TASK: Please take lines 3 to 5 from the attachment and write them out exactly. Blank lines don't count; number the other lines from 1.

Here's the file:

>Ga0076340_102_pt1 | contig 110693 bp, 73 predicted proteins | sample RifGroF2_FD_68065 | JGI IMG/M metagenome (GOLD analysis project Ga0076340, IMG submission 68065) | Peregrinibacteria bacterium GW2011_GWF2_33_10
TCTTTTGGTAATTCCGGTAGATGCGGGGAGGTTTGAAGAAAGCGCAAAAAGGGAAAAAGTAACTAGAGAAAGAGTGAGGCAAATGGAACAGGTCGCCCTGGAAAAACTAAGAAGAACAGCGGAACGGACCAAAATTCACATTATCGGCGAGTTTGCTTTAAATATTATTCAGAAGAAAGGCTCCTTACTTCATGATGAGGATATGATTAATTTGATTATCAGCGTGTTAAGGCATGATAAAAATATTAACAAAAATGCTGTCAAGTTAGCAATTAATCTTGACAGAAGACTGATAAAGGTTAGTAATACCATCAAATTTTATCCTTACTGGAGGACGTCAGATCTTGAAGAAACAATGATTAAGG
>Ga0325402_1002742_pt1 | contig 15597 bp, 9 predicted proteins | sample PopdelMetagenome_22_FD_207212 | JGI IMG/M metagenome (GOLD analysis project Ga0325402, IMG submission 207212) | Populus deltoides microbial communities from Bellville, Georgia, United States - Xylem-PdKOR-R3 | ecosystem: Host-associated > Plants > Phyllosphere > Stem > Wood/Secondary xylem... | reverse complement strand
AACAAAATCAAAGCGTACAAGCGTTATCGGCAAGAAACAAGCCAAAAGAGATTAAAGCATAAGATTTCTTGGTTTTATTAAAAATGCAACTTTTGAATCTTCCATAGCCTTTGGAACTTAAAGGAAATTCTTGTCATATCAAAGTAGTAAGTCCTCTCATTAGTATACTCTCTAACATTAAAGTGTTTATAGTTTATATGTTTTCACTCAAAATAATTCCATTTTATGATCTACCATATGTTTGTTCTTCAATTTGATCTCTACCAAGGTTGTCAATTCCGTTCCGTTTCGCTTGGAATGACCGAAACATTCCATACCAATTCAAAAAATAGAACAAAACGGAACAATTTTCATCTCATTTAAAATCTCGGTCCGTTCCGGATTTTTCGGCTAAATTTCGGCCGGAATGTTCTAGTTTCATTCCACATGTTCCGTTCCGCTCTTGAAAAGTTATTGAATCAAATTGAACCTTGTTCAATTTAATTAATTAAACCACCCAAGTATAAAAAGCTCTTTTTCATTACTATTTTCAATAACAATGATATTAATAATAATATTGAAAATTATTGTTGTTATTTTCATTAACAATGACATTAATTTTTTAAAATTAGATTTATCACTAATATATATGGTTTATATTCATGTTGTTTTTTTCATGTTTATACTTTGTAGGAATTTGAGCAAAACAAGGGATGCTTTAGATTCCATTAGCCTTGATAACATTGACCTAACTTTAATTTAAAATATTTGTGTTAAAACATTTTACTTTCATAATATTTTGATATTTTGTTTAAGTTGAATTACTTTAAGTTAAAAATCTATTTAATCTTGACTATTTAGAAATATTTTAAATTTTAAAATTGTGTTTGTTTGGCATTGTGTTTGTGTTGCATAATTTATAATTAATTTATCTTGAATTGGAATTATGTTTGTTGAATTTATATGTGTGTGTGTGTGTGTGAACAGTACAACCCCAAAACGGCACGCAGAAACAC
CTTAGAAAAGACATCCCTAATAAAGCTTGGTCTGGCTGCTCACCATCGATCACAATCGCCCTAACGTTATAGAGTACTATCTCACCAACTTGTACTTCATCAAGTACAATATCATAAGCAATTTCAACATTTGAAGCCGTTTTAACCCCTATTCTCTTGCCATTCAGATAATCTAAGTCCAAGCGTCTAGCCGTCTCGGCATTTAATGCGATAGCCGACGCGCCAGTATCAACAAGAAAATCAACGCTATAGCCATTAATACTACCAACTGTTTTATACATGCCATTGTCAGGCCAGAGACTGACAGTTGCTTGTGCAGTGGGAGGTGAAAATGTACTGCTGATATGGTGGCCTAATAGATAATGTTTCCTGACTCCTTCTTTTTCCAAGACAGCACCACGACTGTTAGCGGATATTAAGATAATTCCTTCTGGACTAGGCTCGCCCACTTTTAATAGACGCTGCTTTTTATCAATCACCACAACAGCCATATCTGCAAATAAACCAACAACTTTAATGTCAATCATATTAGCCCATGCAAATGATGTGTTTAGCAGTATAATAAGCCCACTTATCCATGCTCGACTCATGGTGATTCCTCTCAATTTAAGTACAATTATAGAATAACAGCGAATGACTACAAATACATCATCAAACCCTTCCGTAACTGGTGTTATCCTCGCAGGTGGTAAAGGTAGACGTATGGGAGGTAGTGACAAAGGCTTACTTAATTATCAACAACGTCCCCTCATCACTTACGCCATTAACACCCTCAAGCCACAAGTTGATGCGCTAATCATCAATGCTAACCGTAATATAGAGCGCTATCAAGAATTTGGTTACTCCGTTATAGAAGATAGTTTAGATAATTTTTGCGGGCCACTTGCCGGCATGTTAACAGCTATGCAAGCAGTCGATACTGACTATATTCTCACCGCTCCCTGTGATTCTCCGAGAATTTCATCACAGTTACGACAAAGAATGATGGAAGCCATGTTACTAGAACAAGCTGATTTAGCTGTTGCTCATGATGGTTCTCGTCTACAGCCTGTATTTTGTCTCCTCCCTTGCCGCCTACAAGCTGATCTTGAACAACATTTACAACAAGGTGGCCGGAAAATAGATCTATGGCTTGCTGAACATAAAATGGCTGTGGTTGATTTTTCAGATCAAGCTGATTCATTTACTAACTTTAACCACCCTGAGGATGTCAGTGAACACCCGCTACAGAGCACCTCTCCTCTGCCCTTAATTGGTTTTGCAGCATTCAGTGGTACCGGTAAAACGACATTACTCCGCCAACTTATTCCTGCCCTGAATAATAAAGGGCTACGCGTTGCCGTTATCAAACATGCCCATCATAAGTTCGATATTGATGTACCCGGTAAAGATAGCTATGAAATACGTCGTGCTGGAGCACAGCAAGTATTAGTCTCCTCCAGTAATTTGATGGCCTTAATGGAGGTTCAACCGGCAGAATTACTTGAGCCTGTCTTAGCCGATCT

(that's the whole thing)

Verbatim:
>Ga0325402_1002742_pt1 | contig 15597 bp, 9 predicted proteins | sample PopdelMetagenome_22_FD_207212 | JGI IMG/M metagenome (GOLD analysis project Ga0325402, IMG submission 207212) | Populus deltoides microbial communities from Bellville, Georgia, United States - Xylem-PdKOR-R3 | ecosystem: Host-associated > Plants > Phyllosphere > Stem > Wood/Secondary xylem... | reverse complement strand
AACAAAATCAAAGCGTACAAGCGTTATCGGCAAGAAACAAGCCAAAAGAGATTAAAGCATAAGATTTCTTGGTTTTATTAAAAATGCAACTTTTGAATCTTCCATAGCCTTTGGAACTTAAAGGAAATTCTTGTCATATCAAAGTAGTAAGTCCTCTCATTAGTATACTCTCTAACATTAAAGTGTTTATAGTTTATATGTTTTCACTCAAAATAATTCCATTTTATGATCTACCATATGTTTGTTCTTCAATTTGATCTCTACCAAGGTTGTCAATTCCGTTCCGTTTCGCTTGGAATGACCGAAACATTCCATACCAATTCAAAAAATAGAACAAAACGGAACAATTTTCATCTCATTTAAAATCTCGGTCCGTTCCGGATTTTTCGGCTAAATTTCGGCCGGAATGTTCTAGTTTCATTCCACATGTTCCGTTCCGCTCTTGAAAAGTTATTGAATCAAATTGAACCTTGTTCAATTTAATTAATTAAACCACCCAAGTATAAAAAGCTCTTTTTCATTACTATTTTCAATAACAATGATATTAATAATAATATTGAAAATTATTGTTGTTATTTTCATTAACAATGACATTAATTTTTTAAAATTAGATTTATCACTAATATATATGGTTTATATTCATGTTGTTTTTTTCATGTTTATACTTTGTAGGAATTTGAGCAAAACAAGGGATGCTTTAGATTCCATTAGCCTTGATAACATTGACCTAACTTTAATTTAAAATATTTGTGTTAAAACATTTTACTTTCATAATATTTTGATATTTTGTTTAAGTTGAATTACTTTAAGTTAAAAATCTATTTAATCTTGACTATTTAGAAATATTTTAAATTTTAAAATTGTGTTTGTTTGGCATTGTGTTTGTGTTGCATAATTTATAATTAATTTATCTTGAATTGGAATTATGTTTGTTGAATTTATATGTGTGTGTGTGTGTGTGAACAGTACAACCCCAAAACGGCACGCAGAAACAC
CTTAGAAAAGACATCCCTAATAAAGCTTGGTCTGGCTGCTCACCATCGATCACAATCGCCCTAACGTTATAGAGTACTATCTCACCAACTTGTACTTCATCAAGTACAATATCATAAGCAATTTCAACATTTGAAGCCGTTTTAACCCCTATTCTCTTGCCATTCAGATAATCTAAGTCCAAGCGTCTAGCCGTCTCGGCATTTAATGCGATAGCCGACGCGCCAGTATCAACAAGAAAATCAACGCTATAGCCATTAATACTACCAACTGTTTTATACATGCCATTGTCAGGCCAGAGACTGACAGTTGCTTGTGCAGTGGGAGGTGAAAATGTACTGCTGATATGGTGGCCTAATAGATAATGTTTCCTGACTCCTTCTTTTTCCAAGACAGCACCACGACTGTTAGCGGATATTAAGATAATTCCTTCTGGACTAGGCTCGCCCACTTTTAATAGACGCTGCTTTTTATCAATCACCACAACAGCCATATCTGCAAATAAACCAACAACTTTAATGTCAATCATATTAGCCCATGCAAATGATGTGTTTAGCAGTATAATAAGCCCACTTATCCATGCTCGACTCATGGTGATTCCTCTCAATTTAAGTACAATTATAGAATAACAGCGAATGACTACAAATACATCATCAAACCCTTCCGTAACTGGTGTTATCCTCGCAGGTGGTAAAGGTAGACGTATGGGAGGTAGTGACAAAGGCTTACTTAATTATCAACAACGTCCCCTCATCACTTACGCCATTAACACCCTCAAGCCACAAGTTGATGCGCTAATCATCAATGCTAACCGTAATATAGAGCGCTATCAAGAATTTGGTTACTCCGTTATAGAAGATAGTTTAGATAATTTTTGCGGGCCACTTGCCGGCATGTTAACAGCTATGCAAGCAGTCGATACTGACTATATTCTCACCGCTCCCTGTGATTCTCCGAGAATTTCATCACAGTTACGACAAAGAATGATGGAAGCCATGTTACTAGAACAAGCTGATTTAGCTGTTGCTCATGATGGTTCTCGTCTACAGCCTGTATTTTGTCTCCTCCCTTGCCGCCTACAAGCTGATCTTGAACAACATTTACAACAAGGTGGCCGGAAAATAGATCTATGGCTTGCTGAACATAAAATGGCTGTGGTTGATTTTTCAGATCAAGCTGATTCATTTACTAACTTTAACCACCCTGAGGATGTCAGTGAACACCCGCTACAGAGCACCTCTCCTCTGCCCTTAATTGGTTTTGCAGCATTCAGTGGTACCGGTAAAACGACATTACTCCGCCAACTTATTCCTGCCCTGAATAATAAAGGGCTACGCGTTGCCGTTATCAAACATGCCCATCATAAGTTCGATATTGATGTACCCGGTAAAGATAGCTATGAAATACGTCGTGCTGGAGCACAGCAAGTATTAGTCTCCTCCAGTAATTTGATGGCCTTAATGGAGGTTCAACCGGCAGAATTACTTGAGCCTGTCTTAGCCGATCT